Small Nuke Reactors Move Forward in Idaho

It would be the nation's first small modular nuclear reactors to produce commercial power.

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BOISE, Idaho (AP) โ€” A plan to build the nation's first small modular nuclear reactors to produce commercial power is a step closer to being realized.

A Utah-based energy cooperative said Wednesday that it has sales contracts for enough carbon-free power to begin a license application process with the Nuclear Regulatory Commission to build the reactors in eastern Idaho.

Utah Associated Municipal Power Systems already has agreements with the U.S. Department of Energy to build the reactors at the federal agency's 890-square-mile (2,300-square-kilometer) site that includes the Idaho National Laboratory.

A small modular nuclear reactor can produce about 60 megawatts of energy, or enough to power more than 50,000 homes. The proposed project includes 12 small modular reactors.

The energy cooperative said it has carbon-free contracts for more than 150 megawatts. Its goal is to begin construction on the reactors in 2023, with the first reactor starting up in 2026.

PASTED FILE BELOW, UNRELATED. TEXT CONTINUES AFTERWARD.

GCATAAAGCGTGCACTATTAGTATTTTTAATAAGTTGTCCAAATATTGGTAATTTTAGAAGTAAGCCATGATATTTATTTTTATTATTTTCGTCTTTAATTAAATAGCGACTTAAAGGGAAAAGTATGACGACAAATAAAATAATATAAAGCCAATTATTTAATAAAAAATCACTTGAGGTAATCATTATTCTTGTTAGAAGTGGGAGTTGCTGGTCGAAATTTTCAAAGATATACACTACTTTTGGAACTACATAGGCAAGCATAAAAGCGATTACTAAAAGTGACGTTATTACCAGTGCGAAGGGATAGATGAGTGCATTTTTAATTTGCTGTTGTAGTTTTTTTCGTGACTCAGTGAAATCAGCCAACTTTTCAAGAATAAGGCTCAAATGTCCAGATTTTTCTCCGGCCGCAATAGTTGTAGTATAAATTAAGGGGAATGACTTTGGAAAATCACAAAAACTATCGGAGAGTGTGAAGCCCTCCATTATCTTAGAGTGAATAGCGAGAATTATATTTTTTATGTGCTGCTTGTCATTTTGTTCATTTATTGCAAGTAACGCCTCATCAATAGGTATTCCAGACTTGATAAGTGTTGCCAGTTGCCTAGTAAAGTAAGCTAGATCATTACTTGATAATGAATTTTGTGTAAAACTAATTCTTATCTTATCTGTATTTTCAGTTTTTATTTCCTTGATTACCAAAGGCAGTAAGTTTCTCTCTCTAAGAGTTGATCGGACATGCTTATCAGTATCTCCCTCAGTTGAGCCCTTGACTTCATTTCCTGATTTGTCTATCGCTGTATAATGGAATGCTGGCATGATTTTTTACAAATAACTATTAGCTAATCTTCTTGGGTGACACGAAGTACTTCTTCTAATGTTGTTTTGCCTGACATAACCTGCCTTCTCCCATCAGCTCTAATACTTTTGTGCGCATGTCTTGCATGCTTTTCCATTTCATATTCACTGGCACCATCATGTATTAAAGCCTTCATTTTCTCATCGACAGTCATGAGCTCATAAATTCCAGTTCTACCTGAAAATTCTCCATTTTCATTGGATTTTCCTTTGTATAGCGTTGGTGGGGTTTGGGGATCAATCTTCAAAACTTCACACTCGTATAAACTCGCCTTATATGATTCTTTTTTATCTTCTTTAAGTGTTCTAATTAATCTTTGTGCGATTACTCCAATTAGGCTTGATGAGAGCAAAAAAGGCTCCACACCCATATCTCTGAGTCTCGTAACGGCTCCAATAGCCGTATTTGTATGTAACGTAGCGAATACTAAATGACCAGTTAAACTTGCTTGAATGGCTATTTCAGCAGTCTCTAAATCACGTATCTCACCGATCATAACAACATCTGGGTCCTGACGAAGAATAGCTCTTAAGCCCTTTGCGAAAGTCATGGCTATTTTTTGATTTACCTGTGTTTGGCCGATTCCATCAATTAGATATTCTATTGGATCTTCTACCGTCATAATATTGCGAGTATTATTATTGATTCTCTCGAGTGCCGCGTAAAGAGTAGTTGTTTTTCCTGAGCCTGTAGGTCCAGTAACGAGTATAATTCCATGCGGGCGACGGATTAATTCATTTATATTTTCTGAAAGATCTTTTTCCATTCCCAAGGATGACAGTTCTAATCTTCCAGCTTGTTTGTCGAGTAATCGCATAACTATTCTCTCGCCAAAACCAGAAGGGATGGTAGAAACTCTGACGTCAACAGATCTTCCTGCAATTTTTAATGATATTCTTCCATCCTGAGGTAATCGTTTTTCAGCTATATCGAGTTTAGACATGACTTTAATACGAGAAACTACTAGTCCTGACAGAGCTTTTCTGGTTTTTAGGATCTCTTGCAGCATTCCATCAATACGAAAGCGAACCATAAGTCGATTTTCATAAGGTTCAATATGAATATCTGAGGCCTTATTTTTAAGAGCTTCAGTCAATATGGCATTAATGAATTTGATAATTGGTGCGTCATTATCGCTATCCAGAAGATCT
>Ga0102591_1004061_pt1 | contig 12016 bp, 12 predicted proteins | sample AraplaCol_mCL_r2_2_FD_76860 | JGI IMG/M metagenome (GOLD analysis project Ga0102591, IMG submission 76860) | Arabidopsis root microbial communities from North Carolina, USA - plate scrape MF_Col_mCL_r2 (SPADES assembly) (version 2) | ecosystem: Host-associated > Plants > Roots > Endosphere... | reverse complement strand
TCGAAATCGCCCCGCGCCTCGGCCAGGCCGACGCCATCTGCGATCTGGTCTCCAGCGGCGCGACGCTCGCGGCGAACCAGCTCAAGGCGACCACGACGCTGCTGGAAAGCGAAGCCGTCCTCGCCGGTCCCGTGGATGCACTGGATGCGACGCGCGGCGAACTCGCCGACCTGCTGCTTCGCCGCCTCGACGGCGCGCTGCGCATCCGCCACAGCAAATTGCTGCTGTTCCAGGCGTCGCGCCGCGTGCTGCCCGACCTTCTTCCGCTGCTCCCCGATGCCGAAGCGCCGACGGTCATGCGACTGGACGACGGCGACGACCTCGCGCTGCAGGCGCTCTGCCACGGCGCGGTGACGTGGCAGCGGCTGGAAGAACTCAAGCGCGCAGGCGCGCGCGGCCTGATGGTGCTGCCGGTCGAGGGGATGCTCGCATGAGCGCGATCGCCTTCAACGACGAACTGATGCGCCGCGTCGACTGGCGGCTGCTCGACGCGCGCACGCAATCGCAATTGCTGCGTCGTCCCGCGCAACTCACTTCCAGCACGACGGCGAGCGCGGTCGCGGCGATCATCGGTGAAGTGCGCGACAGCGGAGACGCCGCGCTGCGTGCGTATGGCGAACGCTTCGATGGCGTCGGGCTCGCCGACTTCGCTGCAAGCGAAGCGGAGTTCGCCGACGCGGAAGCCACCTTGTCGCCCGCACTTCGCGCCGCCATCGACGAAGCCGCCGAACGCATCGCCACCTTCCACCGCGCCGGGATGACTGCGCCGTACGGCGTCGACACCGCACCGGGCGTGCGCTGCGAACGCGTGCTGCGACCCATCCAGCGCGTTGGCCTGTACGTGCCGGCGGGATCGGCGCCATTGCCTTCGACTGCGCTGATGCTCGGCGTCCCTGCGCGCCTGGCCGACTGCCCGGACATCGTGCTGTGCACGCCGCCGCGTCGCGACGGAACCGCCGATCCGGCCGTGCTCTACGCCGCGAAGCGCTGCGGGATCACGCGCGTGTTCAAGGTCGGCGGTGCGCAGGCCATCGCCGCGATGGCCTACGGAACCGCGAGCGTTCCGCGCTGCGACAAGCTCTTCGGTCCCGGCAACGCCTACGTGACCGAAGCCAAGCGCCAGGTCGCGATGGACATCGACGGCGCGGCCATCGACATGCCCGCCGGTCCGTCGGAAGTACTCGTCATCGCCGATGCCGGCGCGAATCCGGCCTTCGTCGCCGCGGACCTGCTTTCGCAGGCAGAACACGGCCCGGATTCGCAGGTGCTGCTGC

Specifically, the energy cooperative is embarked on a plan called the Carbon Free Power Project that aims to supply carbon-free energy to its nearly 50 members, mostly municipalities, in six Western states. It says 34 members have now signed on, pushing it past 150 megawatts and triggering work on the license application with the Nuclear Regulatory Commission.

The company said the carbon-free plan is in response to new technologies and regulations targeting fossil fuels.

Last year, it reached an agreement with the Energy Department that would use one of the reactors for research and development, and another for power needed by the Idaho National Laboratory, considered the nation's primary federal nuclear research lab. Scientists at the lab will have access to one of the modular reactors for experiments.

Licensing from the Nuclear Regulatory Commission for the reactors, being built by an Oregon company called NuScale Power, and an environmental analysis of the high desert site where they will be built are needed before construction can start.

The small modular reactors will usher "in a new generation of smaller, safer, more flexible, less expensive, carbon-free nuclear energy," the energy cooperative said in a news release.

The modular reactors are also part of a much larger federal plan to replace current reactors, many of them decades old, with more efficient and safer reactors. U.S. officials say nuclear power helps reduce carbon emissions from coal and natural gas, a cause of global warming.

About 20% of the nation's energy comes from nuclear power.

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